Title VI

Under Title VI, schools must not discriminate on the basis of race, color, or national origin against employees, students, parents, or other participants in the business. This includes, among other things, employment practices, admissions and enrollment criteria, and other treatment. In an education setting, this includes not discriminating against students who are English language learners.

Since non-profit institutions already have these obligations under the Internal Revenue Code as a part of their tax-exempt status, this law adds no new obligations to the organization other than perhaps more clearly protecting students who are English language learners. Schools should be aware that compensatory damages may be available for individuals who provide evidence of intentional discrimination. Injunctive relief may also be awarded.

Title IX

Under Title IX, schools may not deny admission, or discriminate in the admissions process, against any person on the basis of their sex. This includes discrimination on the grounds of sexual orientation and gender identity. Schools may also not discriminate on the basis of sex in employment, student admissions rankings, determining limits upon admission of one sex over another, recruitment efforts, school programs or activities, athletics, course offerings, facilities, and financial aid. Schools must also strengthen their policies against sexual harassment. Importantly, schools must also establish a Title IX Coordinator to receive and investigate complaints of sexual harassment, sexual abuse, and sexual violence. The investigations must be conducted in accordance with Title IX investigation guidelines.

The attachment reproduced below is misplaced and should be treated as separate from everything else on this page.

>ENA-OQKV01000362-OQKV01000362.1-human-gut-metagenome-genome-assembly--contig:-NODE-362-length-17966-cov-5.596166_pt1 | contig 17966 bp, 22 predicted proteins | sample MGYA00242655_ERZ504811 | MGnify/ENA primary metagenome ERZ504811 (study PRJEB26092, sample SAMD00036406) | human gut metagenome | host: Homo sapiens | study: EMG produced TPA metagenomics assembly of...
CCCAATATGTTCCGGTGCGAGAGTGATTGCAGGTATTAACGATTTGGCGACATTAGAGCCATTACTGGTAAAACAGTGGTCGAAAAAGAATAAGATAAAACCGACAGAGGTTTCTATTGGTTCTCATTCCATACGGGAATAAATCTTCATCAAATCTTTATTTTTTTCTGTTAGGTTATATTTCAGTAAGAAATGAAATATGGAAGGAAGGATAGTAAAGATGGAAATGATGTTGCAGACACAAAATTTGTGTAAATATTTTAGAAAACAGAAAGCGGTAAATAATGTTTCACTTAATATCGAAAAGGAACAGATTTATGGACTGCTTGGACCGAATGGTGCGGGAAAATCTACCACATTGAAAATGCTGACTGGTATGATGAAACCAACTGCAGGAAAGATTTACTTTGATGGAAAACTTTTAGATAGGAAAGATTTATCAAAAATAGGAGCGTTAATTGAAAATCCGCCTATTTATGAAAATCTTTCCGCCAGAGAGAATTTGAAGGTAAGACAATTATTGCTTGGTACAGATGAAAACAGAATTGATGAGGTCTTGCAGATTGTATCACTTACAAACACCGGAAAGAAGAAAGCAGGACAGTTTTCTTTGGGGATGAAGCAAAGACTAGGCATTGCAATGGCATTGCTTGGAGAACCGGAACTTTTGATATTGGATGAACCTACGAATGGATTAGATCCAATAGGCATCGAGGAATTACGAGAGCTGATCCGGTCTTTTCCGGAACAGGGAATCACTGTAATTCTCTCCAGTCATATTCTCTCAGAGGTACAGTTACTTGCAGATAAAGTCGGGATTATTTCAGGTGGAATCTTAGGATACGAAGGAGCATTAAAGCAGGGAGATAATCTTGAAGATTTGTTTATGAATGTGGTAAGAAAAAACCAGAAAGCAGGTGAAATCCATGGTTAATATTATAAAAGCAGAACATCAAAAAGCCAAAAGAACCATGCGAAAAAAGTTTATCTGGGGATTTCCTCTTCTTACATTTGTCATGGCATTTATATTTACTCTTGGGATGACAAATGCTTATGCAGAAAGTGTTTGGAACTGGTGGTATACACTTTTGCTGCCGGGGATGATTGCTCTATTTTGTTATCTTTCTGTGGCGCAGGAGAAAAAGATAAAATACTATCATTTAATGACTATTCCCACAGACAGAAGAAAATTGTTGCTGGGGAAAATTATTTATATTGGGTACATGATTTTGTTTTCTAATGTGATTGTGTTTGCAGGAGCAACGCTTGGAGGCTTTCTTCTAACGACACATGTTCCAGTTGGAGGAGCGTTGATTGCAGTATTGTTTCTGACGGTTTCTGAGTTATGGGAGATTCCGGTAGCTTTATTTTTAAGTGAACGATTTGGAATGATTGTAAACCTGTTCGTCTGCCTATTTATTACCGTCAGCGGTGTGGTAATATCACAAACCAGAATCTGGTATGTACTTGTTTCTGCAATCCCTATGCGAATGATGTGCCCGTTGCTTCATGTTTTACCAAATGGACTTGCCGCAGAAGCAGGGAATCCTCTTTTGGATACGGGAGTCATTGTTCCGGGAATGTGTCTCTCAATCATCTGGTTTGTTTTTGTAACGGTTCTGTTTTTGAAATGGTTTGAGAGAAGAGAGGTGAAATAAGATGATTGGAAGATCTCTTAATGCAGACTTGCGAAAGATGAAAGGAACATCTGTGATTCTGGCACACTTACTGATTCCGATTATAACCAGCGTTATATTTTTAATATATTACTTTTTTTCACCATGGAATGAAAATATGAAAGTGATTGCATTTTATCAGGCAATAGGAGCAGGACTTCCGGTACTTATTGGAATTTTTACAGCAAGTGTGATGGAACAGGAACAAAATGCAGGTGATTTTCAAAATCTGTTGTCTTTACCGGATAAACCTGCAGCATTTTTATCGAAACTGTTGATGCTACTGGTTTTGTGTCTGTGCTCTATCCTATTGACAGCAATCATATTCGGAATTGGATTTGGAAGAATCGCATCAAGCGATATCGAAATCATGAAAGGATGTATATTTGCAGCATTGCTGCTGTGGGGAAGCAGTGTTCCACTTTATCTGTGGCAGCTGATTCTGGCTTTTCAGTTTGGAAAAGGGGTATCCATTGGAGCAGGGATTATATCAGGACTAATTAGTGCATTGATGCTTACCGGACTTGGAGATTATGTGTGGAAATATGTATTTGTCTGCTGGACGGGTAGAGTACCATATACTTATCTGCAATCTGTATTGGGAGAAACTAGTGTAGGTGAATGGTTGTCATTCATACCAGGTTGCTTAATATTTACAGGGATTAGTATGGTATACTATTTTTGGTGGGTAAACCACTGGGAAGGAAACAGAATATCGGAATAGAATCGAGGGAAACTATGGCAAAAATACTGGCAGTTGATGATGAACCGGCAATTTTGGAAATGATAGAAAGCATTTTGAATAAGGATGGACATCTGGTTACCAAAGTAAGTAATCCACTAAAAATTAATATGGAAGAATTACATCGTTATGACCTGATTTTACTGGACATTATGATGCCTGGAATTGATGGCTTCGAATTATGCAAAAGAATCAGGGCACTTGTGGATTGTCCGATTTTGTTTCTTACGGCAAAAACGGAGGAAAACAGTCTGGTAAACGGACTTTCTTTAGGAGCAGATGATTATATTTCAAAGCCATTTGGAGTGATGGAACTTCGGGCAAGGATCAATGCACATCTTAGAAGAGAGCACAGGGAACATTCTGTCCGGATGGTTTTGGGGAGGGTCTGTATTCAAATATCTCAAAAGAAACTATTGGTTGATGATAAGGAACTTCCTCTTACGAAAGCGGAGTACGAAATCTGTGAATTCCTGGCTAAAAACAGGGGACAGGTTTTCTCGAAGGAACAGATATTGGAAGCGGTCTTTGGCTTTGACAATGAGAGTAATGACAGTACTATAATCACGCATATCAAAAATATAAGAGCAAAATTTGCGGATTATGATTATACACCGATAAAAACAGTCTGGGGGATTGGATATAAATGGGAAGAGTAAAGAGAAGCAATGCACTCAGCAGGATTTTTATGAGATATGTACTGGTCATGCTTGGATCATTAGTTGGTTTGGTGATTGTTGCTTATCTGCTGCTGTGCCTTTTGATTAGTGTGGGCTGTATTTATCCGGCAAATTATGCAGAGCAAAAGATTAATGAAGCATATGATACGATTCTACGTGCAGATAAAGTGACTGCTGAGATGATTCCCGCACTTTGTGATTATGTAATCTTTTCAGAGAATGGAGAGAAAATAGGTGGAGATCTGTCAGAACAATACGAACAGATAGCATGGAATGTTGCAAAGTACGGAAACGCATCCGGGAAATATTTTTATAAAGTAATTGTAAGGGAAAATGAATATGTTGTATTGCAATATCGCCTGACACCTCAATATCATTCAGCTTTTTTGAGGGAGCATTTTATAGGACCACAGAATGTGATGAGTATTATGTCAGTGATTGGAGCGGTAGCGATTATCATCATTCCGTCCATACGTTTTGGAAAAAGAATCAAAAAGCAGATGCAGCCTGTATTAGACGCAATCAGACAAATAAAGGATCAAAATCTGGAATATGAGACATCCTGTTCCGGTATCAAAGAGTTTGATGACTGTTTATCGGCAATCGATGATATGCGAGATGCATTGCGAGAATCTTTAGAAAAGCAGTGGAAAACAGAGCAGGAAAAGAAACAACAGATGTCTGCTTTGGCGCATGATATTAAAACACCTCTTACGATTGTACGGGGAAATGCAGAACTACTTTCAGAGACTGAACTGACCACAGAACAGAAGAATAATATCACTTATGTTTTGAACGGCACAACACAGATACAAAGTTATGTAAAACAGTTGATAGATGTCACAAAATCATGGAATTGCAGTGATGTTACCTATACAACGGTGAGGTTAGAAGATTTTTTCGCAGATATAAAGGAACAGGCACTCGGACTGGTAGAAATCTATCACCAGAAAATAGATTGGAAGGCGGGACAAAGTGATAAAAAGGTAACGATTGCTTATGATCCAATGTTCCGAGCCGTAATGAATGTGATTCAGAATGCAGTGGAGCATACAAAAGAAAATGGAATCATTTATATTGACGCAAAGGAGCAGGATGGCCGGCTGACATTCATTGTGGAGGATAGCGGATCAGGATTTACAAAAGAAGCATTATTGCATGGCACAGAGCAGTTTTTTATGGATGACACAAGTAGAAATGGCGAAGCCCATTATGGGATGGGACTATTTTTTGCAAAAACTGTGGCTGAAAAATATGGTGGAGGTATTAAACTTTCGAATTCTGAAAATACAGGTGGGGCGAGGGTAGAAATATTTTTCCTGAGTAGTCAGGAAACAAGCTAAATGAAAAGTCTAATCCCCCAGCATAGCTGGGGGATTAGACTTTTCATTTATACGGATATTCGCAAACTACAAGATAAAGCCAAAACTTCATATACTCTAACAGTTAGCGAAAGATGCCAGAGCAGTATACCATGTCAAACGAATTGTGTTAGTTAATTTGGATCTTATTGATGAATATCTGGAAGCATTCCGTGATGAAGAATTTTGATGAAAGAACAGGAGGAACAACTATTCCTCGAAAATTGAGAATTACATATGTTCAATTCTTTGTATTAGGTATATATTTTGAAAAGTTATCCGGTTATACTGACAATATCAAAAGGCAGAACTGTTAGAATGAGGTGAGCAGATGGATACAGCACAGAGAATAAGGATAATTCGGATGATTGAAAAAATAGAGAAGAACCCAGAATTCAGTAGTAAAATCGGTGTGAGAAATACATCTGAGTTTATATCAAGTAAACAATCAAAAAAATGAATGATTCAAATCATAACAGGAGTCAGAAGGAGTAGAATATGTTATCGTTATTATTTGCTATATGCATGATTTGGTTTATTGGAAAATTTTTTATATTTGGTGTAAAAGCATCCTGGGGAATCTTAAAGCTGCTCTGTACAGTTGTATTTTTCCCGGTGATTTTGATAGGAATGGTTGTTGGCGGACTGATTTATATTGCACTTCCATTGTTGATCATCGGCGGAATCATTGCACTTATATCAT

However, religious schools may apply for a waiver if application of Title IX is inconsistent with the school’s religious tenets. Individuals who believe the school has not complied with Title IX may either complain to the federal Office of Civil Rights (OCR) or may file an independent lawsuit. Aggrieved employees may be entitled to back pay, front pay, compensatory damages, attorneys’ fees, costs, and injunctive relief. Aggrieved students may be entitled to compensatory damages, attorneys’ fees, costs, and injunctive relief.

Age Discrimination Act Of 1975

Under the Age Discrimination Act of 1975, schools may not discriminate on the basis of age in the denial of admissions, financial aid, or otherwise treat an individual differently in its business and activities because of age. This applies to students, parents, and others with whom the school conducts business.